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Make direction setting bottom-up and outside-in

“All stakeholders need a role in setting strategic direction.”

As the pace of change accelerates and the business environment becomes more complex, it will become increasingly difficult for any small group of senior executives to chart the path of corporate renewal. That’s why the responsibility for defining direction must be broadly shared—with all organizational members and interested external constituencies. Only a broad, participatory process can engender wholehearted and widespread commitment to proactive change. When it comes to setting direction, influence should be a product of foresight and insight rather than power and position.

50 Stories
104 Hacks
7 Barriers

Make direction setting bottom-up and outside-in

“All stakeholders need a role in setting strategic direction.”

As the pace of change accelerates and the business environment becomes more complex, it will become increasingly difficult for any small group of senior executives to chart the path of corporate renewal. That’s why the responsibility for defining direction must be broadly shared—with all organizational members and interested external constituencies. Only a broad, participatory process can engender wholehearted and widespread commitment to proactive change. When it comes to setting direction, influence should be a product of foresight and insight rather than power and position.

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For all of the talk about the future, the loss of the great minds of futurism, and the significance that the future may or may not bring; the past can be a great predictor of the future in that there
Hack by Timothy Stafford on December 16, 2010
This hack proposes to create leadership/management teams in which power, tasks and responsibilities are not distributed across people on the same hierarchical level, but are held by a team representin
Hack by Zoltan Csigas on July 17, 2011
This is my short version of title. these types of CEO are usually (unfortunately) successful enough to stay on for the short term, but everything about them defines failure.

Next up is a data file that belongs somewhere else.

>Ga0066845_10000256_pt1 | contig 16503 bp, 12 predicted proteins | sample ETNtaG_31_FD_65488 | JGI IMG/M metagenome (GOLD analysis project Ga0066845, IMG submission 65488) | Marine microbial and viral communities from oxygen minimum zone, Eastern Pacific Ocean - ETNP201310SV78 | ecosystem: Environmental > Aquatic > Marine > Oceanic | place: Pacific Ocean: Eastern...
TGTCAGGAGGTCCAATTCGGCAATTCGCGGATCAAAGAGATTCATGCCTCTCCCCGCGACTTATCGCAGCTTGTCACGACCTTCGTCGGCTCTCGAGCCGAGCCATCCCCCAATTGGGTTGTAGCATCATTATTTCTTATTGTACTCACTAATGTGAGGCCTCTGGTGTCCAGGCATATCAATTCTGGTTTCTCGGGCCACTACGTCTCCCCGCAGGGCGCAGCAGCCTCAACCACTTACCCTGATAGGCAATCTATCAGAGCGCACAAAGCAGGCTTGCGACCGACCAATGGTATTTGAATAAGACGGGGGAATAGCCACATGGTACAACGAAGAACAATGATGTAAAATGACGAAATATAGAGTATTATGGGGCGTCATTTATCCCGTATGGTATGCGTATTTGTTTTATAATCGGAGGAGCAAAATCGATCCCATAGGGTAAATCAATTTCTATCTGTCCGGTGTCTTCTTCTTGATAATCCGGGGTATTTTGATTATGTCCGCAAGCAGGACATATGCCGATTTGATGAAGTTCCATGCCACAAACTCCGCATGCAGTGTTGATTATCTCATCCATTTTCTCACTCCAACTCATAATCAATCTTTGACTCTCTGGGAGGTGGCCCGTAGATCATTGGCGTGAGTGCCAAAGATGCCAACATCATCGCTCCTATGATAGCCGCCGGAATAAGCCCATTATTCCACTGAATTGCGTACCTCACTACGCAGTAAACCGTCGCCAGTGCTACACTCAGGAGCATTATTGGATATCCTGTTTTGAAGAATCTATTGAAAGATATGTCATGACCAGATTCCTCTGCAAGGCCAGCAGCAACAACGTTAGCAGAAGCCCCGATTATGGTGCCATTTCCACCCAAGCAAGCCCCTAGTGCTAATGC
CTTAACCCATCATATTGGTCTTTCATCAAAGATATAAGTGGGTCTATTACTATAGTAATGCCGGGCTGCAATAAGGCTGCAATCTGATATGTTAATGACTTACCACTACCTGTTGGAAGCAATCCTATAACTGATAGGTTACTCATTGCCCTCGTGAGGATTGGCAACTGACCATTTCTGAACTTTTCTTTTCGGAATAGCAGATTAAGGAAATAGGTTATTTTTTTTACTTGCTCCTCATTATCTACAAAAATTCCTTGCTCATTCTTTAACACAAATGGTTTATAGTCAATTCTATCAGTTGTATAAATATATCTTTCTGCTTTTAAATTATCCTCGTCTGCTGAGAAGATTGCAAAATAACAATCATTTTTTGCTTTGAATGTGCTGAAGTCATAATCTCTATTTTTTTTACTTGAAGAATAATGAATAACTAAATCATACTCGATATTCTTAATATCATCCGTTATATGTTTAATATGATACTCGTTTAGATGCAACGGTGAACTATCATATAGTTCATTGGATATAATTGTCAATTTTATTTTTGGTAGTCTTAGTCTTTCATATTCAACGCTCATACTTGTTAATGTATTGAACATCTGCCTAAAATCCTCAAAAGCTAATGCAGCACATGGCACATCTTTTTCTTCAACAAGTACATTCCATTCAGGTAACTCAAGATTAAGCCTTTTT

Barrier by Abbas Hijazi on March 30, 2012
Organizational change usually comes from people at the top. Employees often find it hard to create change in the organization because they aren't heard.
Story by Matt Shlosberg on June 13, 2010
Beware of simple answers to complicated problems. The simple answers will most times have unintended negative consequences.
Story by Jim McGriff, Jr. on August 4, 2015
The Watson can change middle management, or so IBM implies. I understand the impact of computer programs and big data can help or hender the first line manager.
Story by Jim McGriff, Jr. on August 20, 2015
Hierarchical bureaucracies are fast becoming obsolete for the simple reason that we suddenly find ourselves in a completely new world with a completely different set of rules.
Hack by Rod Collins on December 6, 2011
Virtually every company has some sort of training program with the goal of having their people work smarter, but it is not the program that counts but how effective it is.
Hack by George Kobak on March 24, 2015
This hack considers how organisational capability might be unleashed by increasing the level of trust between employer and employee, borrowing from some of the concepts of Tikanga Maori and simply doi
Hack by Alister McCaw on February 25, 2011
Every new employee at Red Hat quickly learns about memo-list, one of the most visible elements of the Red Hat culture.
Story by DeLisa Alexander on August 24, 2011

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